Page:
Classroom configuration: Prepare workspace for building. The common collapsable tables found in most venues are very comfortable with as many as six youth per table. This also makes it easy to assign one adult per table.
Start with a flying demonstration. (A leader should hand out materials during demonstration). One or two flights is enough. It’s important that youth see what their finished project will look like and how well it can fly. This is also an opportunity to show them how to pick a Squirrel up by the nose piece. Show the launch technique which involves two steps. Release propeller, wait for it to spool up, then a gentle launch.
Each participant should bring a small box. One small box with one edge at least 12.5″ for carrying their Squirrel.
One or two people should be in charge of taking pictures. This makes the occasion more memorable. Almost every adult I meet talks about model airplane memories from childhood. Having pictures makes it all the more fun. Don’t forget you can also submit pictures to your association magazines and newsletters.
One person should lead the workshop.
Method of demonstration. At the beginning, they will instruct youth to listen to each step completely before begining to make sure they understand it. The workshop leader will say “go” or “woof” when they are finished demonstrating the assembly step It takes a few minutes for youth to get over the temptation of starting the step before the instructions are finished. Start using this technique with showing how to get the parts out of the package and organized them on the table. Be sure to reinforce the technique.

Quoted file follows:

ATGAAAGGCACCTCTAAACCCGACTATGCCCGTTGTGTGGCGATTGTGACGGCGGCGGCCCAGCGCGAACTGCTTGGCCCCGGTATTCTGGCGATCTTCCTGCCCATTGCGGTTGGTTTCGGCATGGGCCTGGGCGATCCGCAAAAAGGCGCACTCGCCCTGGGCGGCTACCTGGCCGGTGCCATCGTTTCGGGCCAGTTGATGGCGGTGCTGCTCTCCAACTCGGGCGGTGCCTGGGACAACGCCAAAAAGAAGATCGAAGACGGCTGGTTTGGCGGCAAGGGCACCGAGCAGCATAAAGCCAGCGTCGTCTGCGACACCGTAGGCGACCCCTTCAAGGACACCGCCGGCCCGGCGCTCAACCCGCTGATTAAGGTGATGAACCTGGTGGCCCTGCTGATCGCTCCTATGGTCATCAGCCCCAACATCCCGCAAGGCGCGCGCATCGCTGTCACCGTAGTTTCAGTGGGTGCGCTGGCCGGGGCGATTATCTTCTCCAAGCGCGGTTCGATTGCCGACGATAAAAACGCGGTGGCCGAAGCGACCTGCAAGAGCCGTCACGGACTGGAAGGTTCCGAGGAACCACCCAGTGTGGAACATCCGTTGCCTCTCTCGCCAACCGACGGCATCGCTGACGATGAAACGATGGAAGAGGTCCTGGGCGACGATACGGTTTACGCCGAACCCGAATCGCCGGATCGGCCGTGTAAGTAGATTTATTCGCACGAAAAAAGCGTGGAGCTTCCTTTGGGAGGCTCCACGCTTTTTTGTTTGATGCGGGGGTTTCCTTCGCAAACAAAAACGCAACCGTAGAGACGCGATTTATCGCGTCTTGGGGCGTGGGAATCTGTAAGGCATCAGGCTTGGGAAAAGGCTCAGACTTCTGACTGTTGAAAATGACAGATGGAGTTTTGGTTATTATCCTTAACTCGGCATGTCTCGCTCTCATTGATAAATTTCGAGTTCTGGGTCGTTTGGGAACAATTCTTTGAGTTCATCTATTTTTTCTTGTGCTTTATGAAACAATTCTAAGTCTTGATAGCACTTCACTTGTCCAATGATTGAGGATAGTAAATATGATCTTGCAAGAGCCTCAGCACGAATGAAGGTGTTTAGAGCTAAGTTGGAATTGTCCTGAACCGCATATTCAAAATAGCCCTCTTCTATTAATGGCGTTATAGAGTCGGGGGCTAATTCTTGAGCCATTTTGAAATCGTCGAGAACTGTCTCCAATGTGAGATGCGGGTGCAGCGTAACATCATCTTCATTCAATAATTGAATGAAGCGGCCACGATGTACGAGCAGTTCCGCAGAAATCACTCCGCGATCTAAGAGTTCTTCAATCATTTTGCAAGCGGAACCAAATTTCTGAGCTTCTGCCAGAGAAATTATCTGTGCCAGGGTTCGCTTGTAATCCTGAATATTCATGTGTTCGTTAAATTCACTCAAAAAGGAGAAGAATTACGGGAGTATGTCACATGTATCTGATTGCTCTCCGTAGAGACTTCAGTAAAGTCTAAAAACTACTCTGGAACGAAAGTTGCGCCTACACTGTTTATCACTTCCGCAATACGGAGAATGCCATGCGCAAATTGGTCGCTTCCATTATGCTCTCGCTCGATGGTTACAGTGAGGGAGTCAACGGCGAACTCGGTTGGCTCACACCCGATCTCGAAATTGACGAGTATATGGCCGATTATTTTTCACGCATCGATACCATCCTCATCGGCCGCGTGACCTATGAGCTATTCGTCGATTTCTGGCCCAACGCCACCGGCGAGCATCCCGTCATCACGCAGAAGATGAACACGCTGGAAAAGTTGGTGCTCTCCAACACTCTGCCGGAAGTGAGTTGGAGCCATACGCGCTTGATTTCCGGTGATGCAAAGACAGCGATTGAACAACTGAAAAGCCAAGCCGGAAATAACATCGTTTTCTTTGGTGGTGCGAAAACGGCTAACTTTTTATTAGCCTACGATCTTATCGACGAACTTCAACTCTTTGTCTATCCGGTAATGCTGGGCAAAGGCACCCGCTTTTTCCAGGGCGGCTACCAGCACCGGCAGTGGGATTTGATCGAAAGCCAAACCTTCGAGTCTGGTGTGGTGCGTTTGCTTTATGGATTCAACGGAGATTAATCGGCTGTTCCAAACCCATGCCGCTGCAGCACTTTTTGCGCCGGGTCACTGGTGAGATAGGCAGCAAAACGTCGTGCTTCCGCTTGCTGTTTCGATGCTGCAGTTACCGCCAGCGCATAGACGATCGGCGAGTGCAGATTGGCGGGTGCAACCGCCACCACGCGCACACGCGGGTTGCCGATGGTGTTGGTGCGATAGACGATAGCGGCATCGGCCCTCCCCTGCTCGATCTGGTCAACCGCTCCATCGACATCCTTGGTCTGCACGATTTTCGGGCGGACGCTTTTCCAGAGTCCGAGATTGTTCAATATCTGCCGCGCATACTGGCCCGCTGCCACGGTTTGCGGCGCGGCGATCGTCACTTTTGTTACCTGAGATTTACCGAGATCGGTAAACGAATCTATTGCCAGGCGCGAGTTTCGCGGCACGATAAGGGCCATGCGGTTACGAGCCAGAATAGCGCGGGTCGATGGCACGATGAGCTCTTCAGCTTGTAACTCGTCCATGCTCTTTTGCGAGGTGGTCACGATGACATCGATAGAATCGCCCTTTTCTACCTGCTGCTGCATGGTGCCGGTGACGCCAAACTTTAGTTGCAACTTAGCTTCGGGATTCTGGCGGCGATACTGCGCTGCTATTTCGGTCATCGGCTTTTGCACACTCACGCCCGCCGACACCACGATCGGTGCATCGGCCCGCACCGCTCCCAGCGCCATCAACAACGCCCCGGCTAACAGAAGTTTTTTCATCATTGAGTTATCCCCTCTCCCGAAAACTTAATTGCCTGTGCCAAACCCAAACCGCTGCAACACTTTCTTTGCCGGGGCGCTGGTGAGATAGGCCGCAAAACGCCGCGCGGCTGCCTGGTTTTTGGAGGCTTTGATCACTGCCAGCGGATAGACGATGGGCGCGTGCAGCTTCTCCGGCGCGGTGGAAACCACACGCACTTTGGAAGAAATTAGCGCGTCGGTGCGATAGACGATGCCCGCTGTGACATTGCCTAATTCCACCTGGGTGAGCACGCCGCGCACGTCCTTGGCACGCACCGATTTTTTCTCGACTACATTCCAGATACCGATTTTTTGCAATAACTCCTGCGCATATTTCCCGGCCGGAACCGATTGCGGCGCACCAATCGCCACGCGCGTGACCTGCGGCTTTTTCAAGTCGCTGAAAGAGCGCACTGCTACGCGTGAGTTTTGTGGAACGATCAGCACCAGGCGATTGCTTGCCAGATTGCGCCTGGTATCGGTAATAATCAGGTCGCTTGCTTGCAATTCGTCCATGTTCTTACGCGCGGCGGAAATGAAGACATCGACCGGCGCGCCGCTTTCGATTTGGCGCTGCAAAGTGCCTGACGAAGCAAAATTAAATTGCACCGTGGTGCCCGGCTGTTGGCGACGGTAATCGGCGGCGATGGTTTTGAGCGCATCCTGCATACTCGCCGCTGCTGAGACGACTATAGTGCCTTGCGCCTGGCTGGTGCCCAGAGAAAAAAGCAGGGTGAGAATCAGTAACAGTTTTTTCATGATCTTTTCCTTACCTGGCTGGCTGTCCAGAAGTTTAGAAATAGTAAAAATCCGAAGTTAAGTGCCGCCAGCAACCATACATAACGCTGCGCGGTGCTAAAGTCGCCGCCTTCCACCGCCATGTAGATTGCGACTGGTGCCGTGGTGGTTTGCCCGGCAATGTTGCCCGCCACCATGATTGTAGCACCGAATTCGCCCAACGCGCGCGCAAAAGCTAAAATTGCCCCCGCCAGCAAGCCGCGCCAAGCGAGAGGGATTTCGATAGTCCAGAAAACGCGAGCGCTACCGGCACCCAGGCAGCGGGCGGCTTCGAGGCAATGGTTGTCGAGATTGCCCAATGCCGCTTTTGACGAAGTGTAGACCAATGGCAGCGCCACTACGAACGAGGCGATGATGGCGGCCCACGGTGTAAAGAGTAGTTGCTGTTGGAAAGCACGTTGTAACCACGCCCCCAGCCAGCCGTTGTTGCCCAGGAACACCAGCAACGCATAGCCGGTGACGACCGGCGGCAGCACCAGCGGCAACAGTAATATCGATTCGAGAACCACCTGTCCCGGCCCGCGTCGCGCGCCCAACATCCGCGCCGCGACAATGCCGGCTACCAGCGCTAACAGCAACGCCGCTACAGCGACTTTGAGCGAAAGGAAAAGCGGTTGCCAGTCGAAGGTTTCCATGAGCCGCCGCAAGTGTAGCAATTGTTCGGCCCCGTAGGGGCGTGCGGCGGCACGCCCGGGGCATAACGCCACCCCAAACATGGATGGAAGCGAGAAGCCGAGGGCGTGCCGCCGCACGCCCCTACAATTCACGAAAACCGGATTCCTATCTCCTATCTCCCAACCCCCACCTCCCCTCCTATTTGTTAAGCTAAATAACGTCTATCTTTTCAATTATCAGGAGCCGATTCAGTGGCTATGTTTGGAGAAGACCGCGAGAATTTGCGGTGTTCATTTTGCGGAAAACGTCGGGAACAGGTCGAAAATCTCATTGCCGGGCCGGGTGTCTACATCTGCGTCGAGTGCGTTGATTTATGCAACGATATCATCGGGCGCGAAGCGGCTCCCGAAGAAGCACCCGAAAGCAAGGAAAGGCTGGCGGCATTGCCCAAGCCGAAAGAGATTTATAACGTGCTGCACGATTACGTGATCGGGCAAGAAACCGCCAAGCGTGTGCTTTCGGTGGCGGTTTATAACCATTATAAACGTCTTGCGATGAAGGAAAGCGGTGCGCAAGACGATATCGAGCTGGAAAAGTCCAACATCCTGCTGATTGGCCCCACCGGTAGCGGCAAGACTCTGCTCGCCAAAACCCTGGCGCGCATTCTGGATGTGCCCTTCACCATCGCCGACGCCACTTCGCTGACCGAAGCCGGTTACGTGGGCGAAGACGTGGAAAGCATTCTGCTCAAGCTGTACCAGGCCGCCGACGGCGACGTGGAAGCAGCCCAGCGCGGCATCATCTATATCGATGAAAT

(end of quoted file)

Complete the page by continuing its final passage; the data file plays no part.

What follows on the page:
Repeat this cycle until all gluing is done and make sure all the wings are lying flat and the body sticks are on a ledge so everything can dry straight.
It is important that the helpers at each table keep youth on track and focused. The workshop leader cannot lead the steps, provide support and worry about focus.
While glue is drying the children can tie their elastic using a reef or square knot.
While glue is drying, a brief flying demonstration. Review the techniques of handling. Include how to handle the wing and motor stick when they are not attached and how to handle them the wing is mounted. Launch a model with the wing incorrectly adjusted and have the children call out “forward” or “backward” to make sure they understand trimming.
By the time the demonstration is over, the planes should be ready for flying.
Walk through the step of mounting the wing, elastic motor and propeller.
Have the children line up so that there is a line-up for each flying coach.
The children will wind their propeller about 200 times and give it a light toss. The adult will give them feedback and they go get their plane and return to the line. After a child is comfortable with winding and launching, then they can go to the other side of the gym for some free flying time.
There should be one table with an adult helping with repairs. When a plane is repaired it stays at the repair table until the glue is dry.
Aviation Troop Speciality Badge
Cubs and Scouts are now building Squirrels as part of their various merit badges. Here are some pictures I got from the Scouts Canada Web site from an article written by Christopher Singleton who is a model airplane expert and advocate.